Let $G$ be a permutation group on the finite set $\Omega$. Consider the Markov chain where you start with an element $\alpha \in \Omega$ chosen from some arbitrary starting probability distribution. One step in the Markov chain involves the following:

- Move from $\alpha$ to a random element $g\in G$ that fixes $\alpha$.
- Move from $g$ to a random element $\beta\in \Omega$ that is fixed by $g$.

Since it is possible to move from any $\alpha$ to any $\beta$ in $\Omega$ in a single step (through the identity of $G$) the Markov chain is irreducible and aperiodic. This implies that there is a unique distribution that is approached by iterating the procedure above from any starting distribution. It's not hard to show that the limiting distribution is the one where all orbits are equally likely (i.e. the probability of reaching $\alpha$ is inversely proportional to the size of the orbit containing it).

I read about this nice construction in P.J. Cameron's "Permutation Groups", where he brings up what he calls a slogan of modern enumeration theory: "...the ability to count a set is closely related to the ability to pick a random element from that set (with all elements equally likely)."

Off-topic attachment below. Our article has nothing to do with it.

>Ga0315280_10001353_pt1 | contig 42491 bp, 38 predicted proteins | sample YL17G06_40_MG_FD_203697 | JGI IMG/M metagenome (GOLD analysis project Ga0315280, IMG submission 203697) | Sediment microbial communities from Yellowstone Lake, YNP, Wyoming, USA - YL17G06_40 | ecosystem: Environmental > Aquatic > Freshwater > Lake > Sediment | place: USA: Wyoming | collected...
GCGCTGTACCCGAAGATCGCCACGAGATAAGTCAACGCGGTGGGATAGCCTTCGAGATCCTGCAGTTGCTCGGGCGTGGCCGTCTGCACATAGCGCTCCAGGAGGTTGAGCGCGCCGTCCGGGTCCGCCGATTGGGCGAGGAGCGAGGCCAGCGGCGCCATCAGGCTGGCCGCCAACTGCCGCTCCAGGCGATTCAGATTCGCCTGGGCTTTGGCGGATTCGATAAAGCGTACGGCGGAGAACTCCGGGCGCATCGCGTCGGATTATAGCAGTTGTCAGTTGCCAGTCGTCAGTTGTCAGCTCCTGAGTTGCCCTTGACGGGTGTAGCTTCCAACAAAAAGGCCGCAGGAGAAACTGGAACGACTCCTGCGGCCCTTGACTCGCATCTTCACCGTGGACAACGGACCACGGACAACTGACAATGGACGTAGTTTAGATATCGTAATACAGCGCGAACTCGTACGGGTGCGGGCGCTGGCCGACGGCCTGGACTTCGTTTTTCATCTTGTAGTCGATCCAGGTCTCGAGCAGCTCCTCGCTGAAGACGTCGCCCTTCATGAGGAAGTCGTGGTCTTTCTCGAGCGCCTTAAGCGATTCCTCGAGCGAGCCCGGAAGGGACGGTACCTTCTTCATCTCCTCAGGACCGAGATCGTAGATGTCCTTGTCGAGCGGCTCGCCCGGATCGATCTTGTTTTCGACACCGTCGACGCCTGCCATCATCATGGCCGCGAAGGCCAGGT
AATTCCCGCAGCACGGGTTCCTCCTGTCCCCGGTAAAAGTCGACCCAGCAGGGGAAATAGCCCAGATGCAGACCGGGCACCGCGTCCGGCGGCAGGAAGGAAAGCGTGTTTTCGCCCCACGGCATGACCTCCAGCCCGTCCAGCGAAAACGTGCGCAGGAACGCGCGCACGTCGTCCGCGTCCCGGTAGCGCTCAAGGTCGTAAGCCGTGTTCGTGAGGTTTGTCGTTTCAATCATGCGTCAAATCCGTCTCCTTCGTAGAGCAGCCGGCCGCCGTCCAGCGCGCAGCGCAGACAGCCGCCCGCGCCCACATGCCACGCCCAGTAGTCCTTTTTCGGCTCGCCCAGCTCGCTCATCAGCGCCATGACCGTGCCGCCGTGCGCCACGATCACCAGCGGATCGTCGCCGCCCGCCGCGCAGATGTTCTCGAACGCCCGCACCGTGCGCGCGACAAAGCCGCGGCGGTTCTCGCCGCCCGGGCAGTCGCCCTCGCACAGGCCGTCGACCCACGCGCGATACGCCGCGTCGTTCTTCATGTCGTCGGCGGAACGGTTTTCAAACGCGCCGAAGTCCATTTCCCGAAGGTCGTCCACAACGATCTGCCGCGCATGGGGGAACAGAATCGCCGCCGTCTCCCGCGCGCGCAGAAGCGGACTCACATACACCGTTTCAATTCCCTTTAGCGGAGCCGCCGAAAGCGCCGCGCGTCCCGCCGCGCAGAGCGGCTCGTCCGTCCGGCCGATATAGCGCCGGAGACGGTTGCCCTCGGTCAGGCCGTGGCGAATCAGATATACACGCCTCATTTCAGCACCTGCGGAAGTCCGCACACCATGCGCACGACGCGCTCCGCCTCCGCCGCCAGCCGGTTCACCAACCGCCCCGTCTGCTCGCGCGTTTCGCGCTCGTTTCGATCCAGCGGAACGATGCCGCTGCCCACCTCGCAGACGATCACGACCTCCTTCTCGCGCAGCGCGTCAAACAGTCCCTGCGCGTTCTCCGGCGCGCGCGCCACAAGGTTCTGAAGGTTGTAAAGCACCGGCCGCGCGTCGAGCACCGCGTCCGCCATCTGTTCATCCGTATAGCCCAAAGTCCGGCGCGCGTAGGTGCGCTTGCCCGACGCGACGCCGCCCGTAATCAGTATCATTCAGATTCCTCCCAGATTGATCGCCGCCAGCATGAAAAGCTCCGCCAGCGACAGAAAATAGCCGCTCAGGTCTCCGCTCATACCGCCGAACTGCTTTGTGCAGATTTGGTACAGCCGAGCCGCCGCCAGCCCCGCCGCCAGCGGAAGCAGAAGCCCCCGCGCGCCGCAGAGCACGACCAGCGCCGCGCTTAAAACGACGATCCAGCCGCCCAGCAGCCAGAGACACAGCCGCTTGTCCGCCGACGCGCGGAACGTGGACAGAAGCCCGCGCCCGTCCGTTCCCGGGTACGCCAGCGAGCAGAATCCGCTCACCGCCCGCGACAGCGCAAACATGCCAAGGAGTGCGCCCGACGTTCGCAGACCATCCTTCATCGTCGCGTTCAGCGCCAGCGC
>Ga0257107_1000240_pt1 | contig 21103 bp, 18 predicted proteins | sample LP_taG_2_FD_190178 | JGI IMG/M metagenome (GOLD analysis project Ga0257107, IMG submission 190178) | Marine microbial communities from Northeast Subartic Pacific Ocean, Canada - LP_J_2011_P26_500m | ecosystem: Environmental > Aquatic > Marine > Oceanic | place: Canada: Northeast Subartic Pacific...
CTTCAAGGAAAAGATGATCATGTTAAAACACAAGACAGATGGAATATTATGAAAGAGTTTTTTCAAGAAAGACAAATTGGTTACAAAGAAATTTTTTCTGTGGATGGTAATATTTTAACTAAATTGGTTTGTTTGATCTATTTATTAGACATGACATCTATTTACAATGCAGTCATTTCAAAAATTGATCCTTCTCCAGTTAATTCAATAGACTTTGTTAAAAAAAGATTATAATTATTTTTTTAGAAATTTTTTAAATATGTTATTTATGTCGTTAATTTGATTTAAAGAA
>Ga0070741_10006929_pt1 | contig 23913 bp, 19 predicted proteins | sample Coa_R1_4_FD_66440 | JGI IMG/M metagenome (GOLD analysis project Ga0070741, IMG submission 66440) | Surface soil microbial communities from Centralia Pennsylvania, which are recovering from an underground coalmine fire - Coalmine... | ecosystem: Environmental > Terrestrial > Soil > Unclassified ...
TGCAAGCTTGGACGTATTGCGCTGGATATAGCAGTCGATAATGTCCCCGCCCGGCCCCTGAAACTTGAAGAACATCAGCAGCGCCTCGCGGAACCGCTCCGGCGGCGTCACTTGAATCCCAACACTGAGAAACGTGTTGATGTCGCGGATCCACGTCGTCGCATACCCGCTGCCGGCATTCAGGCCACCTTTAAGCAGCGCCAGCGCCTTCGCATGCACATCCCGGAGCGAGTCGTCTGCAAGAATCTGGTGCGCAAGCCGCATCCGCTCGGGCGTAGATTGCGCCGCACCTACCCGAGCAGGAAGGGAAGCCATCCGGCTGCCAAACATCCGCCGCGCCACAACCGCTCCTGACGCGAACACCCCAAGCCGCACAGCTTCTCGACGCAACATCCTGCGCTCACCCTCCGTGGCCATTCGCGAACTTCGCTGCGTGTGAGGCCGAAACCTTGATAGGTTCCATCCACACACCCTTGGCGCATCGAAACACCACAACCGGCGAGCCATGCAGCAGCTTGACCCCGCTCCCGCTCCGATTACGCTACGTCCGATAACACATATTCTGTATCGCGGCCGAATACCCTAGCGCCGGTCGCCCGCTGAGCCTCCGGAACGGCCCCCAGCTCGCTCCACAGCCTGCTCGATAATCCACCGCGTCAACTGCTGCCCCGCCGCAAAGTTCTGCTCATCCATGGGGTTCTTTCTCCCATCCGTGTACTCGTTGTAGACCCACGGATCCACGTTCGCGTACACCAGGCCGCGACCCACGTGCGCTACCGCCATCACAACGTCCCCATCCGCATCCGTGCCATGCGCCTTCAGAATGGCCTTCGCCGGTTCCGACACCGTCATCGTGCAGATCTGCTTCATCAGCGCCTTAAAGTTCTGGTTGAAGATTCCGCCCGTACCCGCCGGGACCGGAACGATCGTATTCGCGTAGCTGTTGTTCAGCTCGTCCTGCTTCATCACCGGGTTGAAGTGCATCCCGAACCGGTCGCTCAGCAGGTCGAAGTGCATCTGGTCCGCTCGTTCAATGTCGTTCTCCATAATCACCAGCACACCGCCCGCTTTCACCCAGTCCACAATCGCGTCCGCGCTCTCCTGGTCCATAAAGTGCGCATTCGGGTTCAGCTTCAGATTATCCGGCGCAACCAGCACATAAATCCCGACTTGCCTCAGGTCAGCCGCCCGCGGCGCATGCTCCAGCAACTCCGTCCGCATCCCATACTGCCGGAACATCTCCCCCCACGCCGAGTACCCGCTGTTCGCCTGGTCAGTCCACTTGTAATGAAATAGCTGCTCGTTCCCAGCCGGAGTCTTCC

One special case of this Markov chain is when we let $\Omega=G$ and the action be conjugation, then we get a limiting distribution where all conjugacy classes of $G$ are equally likely. Now, except for this nice result, it would also be interesting to know something about the rate of convergence of this chain. Cameron mentions that it is rapidly mixing (converges exponentially fast to the limiting distribution) in some important cases, but examples where it's not rapidly mixing can also be constructed. My question is:

Question: Can we describe the rate of convergence of the Markov chain described above in terms of group-theoretic concepts (properties of $G$)?

While giving the rate of convergence in terms of the properties of $G$ might be a hard question, answers with sufficient conditions for the chain to be rapidly mixing are also welcome.